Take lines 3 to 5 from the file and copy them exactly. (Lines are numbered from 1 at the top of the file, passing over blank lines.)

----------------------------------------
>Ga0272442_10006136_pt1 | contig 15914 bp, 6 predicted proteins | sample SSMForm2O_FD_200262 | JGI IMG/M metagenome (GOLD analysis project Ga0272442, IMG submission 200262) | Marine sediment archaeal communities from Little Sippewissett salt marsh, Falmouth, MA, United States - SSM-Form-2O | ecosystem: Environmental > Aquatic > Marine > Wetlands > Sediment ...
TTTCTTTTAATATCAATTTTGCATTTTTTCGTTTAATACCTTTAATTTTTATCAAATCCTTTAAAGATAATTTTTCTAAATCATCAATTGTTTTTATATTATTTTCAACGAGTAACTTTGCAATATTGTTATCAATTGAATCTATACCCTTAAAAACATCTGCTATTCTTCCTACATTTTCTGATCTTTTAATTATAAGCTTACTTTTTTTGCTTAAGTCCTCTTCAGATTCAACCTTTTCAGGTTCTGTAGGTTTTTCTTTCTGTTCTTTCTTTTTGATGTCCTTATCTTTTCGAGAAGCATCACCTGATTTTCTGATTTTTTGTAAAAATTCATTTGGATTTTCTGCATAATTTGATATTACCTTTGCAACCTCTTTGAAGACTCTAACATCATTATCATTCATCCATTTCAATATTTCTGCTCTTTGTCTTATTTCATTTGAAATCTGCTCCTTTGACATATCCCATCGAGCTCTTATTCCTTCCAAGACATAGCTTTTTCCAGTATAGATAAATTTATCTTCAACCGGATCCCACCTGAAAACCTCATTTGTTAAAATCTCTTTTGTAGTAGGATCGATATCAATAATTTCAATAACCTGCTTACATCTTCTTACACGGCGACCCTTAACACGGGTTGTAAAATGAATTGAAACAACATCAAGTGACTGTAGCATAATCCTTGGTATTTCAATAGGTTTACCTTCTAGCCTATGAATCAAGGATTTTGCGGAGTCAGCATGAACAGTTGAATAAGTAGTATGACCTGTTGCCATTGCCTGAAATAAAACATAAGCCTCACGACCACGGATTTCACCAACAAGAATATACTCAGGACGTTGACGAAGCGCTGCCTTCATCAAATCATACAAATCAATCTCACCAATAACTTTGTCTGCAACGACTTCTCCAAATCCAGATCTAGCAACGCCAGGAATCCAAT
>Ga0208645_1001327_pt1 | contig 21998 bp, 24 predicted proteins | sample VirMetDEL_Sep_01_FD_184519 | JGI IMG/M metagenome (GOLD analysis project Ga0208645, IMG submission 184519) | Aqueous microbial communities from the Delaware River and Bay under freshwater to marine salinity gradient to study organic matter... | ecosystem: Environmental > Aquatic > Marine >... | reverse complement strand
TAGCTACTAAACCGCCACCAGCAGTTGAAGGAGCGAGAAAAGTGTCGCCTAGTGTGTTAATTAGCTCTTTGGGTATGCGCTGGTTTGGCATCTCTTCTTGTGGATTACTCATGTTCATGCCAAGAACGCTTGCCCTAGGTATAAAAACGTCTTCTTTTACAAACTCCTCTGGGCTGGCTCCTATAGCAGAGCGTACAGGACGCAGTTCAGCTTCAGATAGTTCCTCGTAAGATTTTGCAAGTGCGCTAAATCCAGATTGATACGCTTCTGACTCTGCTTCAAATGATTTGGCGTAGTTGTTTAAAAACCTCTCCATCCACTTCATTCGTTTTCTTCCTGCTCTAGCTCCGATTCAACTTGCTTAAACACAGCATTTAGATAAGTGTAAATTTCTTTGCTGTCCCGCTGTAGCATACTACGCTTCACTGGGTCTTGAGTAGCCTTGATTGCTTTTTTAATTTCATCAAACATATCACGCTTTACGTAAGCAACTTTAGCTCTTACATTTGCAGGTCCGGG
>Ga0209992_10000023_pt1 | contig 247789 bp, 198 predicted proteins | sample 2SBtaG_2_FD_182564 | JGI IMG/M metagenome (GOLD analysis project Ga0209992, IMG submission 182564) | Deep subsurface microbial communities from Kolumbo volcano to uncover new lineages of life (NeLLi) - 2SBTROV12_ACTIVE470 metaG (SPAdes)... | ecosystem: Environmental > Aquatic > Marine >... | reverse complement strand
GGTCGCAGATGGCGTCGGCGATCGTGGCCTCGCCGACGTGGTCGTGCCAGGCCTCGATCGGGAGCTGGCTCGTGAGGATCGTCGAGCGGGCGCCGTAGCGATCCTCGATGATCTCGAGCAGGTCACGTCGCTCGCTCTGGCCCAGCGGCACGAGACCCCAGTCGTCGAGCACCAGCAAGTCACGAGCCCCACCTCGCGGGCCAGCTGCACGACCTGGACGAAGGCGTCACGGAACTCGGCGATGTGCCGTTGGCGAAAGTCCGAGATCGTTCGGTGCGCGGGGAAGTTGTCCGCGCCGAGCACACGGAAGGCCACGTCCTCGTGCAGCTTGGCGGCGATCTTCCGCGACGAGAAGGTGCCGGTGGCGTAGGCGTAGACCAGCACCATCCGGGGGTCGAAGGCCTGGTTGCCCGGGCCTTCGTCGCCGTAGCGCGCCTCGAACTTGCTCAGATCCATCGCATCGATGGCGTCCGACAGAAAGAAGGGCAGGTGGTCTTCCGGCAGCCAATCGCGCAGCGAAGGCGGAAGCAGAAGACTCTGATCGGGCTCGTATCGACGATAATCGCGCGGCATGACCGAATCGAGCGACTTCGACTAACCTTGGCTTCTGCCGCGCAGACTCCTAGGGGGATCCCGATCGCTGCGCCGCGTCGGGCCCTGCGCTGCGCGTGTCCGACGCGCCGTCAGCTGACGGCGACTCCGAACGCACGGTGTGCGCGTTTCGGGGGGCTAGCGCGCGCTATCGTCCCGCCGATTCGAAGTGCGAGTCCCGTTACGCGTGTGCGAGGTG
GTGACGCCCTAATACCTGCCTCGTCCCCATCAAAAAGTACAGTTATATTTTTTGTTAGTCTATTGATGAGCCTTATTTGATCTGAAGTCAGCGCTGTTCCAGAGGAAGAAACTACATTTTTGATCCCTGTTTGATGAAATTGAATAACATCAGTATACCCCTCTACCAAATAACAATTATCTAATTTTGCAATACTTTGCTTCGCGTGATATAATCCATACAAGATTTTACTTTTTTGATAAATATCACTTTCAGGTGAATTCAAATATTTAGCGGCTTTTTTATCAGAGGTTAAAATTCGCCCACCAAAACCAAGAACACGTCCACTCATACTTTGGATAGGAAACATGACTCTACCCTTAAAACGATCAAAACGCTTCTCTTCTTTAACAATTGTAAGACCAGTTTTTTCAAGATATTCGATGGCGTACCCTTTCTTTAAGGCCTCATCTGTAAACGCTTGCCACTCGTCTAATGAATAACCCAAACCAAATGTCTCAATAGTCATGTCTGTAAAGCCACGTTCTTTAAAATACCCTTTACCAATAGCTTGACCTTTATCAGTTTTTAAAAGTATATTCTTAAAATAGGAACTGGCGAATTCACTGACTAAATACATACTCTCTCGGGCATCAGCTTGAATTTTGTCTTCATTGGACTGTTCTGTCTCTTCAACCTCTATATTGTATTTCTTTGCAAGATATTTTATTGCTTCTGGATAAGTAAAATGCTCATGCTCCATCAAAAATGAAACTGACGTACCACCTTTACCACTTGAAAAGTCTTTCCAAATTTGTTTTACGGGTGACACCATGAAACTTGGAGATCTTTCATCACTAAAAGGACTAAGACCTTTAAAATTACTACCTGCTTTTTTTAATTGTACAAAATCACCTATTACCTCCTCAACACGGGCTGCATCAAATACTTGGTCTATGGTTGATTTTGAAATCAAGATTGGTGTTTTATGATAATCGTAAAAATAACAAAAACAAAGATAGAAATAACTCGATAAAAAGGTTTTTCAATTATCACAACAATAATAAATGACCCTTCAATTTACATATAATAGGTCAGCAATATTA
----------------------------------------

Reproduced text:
>Ga0208645_1001327_pt1 | contig 21998 bp, 24 predicted proteins | sample VirMetDEL_Sep_01_FD_184519 | JGI IMG/M metagenome (GOLD analysis project Ga0208645, IMG submission 184519) | Aqueous microbial communities from the Delaware River and Bay under freshwater to marine salinity gradient to study organic matter... | ecosystem: Environmental > Aquatic > Marine >... | reverse complement strand
TAGCTACTAAACCGCCACCAGCAGTTGAAGGAGCGAGAAAAGTGTCGCCTAGTGTGTTAATTAGCTCTTTGGGTATGCGCTGGTTTGGCATCTCTTCTTGTGGATTACTCATGTTCATGCCAAGAACGCTTGCCCTAGGTATAAAAACGTCTTCTTTTACAAACTCCTCTGGGCTGGCTCCTATAGCAGAGCGTACAGGACGCAGTTCAGCTTCAGATAGTTCCTCGTAAGATTTTGCAAGTGCGCTAAATCCAGATTGATACGCTTCTGACTCTGCTTCAAATGATTTGGCGTAGTTGTTTAAAAACCTCTCCATCCACTTCATTCGTTTTCTTCCTGCTCTAGCTCCGATTCAACTTGCTTAAACACAGCATTTAGATAAGTGTAAATTTCTTTGCTGTCCCGCTGTAGCATACTACGCTTCACTGGGTCTTGAGTAGCCTTGATTGCTTTTTTAATTTCATCAAACATATCACGCTTTACGTAAGCAACTTTAGCTCTTACATTTGCAGGTCCGGG
>Ga0209992_10000023_pt1 | contig 247789 bp, 198 predicted proteins | sample 2SBtaG_2_FD_182564 | JGI IMG/M metagenome (GOLD analysis project Ga0209992, IMG submission 182564) | Deep subsurface microbial communities from Kolumbo volcano to uncover new lineages of life (NeLLi) - 2SBTROV12_ACTIVE470 metaG (SPAdes)... | ecosystem: Environmental > Aquatic > Marine >... | reverse complement strand